Tzitzis: Advance and Retreat, part II

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8 Responses

  1. Barzilai says:

    Regarding the dual nature of tzitzis, that it is shekulah but voluntary: A careful reading of several of Reb Moshe’s drashos indicates that his approach was that this duality combines the benefits of the eino metzuveh ve’oseh with the benefits of metzuveh ve’oseh, of ahavah and yir’ah. One may avoid begadim that are chayav. But when one chooses to wear such a beged, he is chayav to put in tzitzis.

    Applying Rabbi Sacks’ philosophical analysis as a basis for not wearing the strings where they can be seen (in the absence of any generally accepted halachic stance to that effect) is a particularly apt concept for parshas Korach, wouldn’t you agree?

    I know you usually don’t comment on comments; perhaps you don’t read them at all. But lipoteir belo klum ee efshar, as the saying goes.

  2. very interesting, especially the historical info about wearing tsitsis “out” vs “in”. growing up, one of my friends’ grandmothers, a holocaust survivor, would always yell at us when we wore our tzitzis out; she said that “back in Europe, where everyone was so much more religious than you American kids today, no one ever wore their tzitzis out”

  3. micha says:

    R’ Aharon Rakeffet calls all such wearing of uniforms — black hat, black suit white shirt, tzitzis out — “chassidus”. He says that even the Litvisher yeshiva world became chassidim, Chassidus won.

    But he doesn’t begrudge it. In today’s world, something that creates a sense of belonging to a culture that still retains allegance to higher moral and spiritual values is very important.

    He tells the story of a Lubavitcher chassid who was formerly a sailor. The man still cursed like a sailor, but now did so in levush! He is much better off. Now he has an anchor to something holy, something pulling him in the right direction.

    So perhaps it’s not far fetched to answer your friend’s grandmother (who can hopefully still get berakhos for a long and healthy life) that yes — BECAUSE back in Europe, everyone was so much more religious than us American kids today, they didn’t need to wear their tzitzis out.

    The uniform may be worn to impress others. But the value is that it also impresses ourselves.


  4. YD says:

    According to this approach, the practice of many schools and camps to check children for tzitzis, penalize them for not wearing, and forcing them to wear tzitzis, would be defeating the entire purpose. If the tallis koton is mean to represent our innermost acceptance of mitzvos, then forcing it wouldn’t do much good. To get a little mystical, maybe this would explain why there is such an innate rejection of tzitzis by Jewish children nowadays (at least in certain circles).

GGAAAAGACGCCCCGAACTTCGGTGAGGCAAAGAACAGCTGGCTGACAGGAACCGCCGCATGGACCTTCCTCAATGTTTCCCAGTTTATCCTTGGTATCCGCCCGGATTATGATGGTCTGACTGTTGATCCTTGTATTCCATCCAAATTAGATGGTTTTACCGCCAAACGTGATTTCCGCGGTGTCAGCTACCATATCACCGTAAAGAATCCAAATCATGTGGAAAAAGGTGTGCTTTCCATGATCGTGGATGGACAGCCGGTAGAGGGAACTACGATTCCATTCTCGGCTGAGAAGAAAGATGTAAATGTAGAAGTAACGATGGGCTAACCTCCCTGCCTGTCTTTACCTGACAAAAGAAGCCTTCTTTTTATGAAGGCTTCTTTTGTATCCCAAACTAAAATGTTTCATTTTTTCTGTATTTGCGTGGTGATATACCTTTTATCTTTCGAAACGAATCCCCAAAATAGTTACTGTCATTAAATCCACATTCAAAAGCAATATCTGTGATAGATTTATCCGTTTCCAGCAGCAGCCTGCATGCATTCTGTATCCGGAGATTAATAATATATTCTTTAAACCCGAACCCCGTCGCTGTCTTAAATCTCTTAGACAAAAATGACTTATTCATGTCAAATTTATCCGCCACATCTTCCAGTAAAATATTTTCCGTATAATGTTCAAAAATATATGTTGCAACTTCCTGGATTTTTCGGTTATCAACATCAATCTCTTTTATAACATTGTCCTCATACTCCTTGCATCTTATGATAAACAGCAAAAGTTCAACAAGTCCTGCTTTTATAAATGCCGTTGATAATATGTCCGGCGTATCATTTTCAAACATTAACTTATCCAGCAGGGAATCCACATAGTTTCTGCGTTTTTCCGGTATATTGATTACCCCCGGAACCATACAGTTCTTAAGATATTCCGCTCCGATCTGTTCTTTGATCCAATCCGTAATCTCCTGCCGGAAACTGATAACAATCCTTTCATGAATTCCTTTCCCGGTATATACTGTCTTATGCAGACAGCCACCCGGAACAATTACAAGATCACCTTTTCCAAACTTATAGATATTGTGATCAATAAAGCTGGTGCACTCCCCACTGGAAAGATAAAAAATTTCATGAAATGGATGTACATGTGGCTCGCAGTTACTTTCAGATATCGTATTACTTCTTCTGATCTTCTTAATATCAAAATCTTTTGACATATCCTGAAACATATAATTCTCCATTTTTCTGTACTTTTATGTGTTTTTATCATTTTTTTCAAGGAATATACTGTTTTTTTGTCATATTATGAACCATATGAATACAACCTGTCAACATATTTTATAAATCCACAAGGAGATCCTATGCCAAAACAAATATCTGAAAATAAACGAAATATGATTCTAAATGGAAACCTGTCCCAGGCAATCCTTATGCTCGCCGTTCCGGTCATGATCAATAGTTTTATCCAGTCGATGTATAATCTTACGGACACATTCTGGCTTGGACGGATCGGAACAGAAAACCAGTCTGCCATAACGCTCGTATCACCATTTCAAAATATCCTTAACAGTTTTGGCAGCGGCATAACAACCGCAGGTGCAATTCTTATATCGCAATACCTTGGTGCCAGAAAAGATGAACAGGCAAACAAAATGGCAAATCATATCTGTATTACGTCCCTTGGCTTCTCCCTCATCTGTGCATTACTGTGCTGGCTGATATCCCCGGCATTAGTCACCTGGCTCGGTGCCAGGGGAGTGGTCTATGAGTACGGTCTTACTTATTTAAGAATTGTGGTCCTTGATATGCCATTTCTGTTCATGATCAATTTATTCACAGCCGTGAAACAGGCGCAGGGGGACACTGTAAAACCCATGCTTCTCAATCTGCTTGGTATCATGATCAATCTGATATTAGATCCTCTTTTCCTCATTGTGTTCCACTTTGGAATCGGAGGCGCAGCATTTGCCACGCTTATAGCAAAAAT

5. Isn’t the custom to wear tzitzis showing outside of one’s clothing based on וראיתם אתו?

  6. micha says:

    Yes, that’s the reason the Mishnah Berurah gives for wearing one’s tzitzis out. We know from photos and family history that the CC himself didn’t wear his tzitzis out. (Nor did anyone else in his area and period. Chassidim wore their tzitzis out, but the garment as well.)

    So it would seem that this idea was (1) one of the sections of the MB written by his students; (2) intended as theory, not practice (and the intro says the MB is a survey, not a book of rulings), or both.

    I am suggesting that the reason why people in general do not find the MB’s reasoning compelling is that these rishonim assumed that the tallis qatan is supposed to be private.


  7. i tired searching Bar Ilan for any halakhic midrash that understands וראיתם אותו to mean that, but came up with nothing. unless there’s an earlier source, it seems to be the first example i’ve ever heard of halakhic ‘modern midrash’.

  8. micha says:


    I don’t think anyone says on a halachic level that one must wear the tzitzis out, either to fulfill the mitzvah, or the minhag of tallis qatan (according to the Mordechai et al who say tallis qatan is an undergarment that doesn’t require tzitzis), or to be allowed to wear the garment.

    Rather, it’s a modern minhag or perhaps only hanhagah (I never thought about the formal definition of the line between them) based on wanting to fulfill what would seem to be the point of the verse. All agree that halakhah is about the derashah of ur’isem oso — that we’re talking about daytime, and not peshat — that one must be able to see them.

    That would take it away from the realm of modern medrash halakhah.

    BTW, in my experience it works for a slightly different reason. Sometimes their catching my eye guilt me into towing the line, but that’s rare. More often I catch myself because I realize others see it, and will judge more than just me by my actions.

    Side note as one pendant to another: I spell the word “halachic” since the word only exists in Yinglish, and “ch” is standard Yinglish spelling. Yinglish uses the Latin alphabet, and the words aren’t transliterated. Whereas I prefer to transliterate the letter khaf in words that are transliterated as “kh”. And so, I would write that the word “halachic” means “being about halakhah”.

And your thoughts...?

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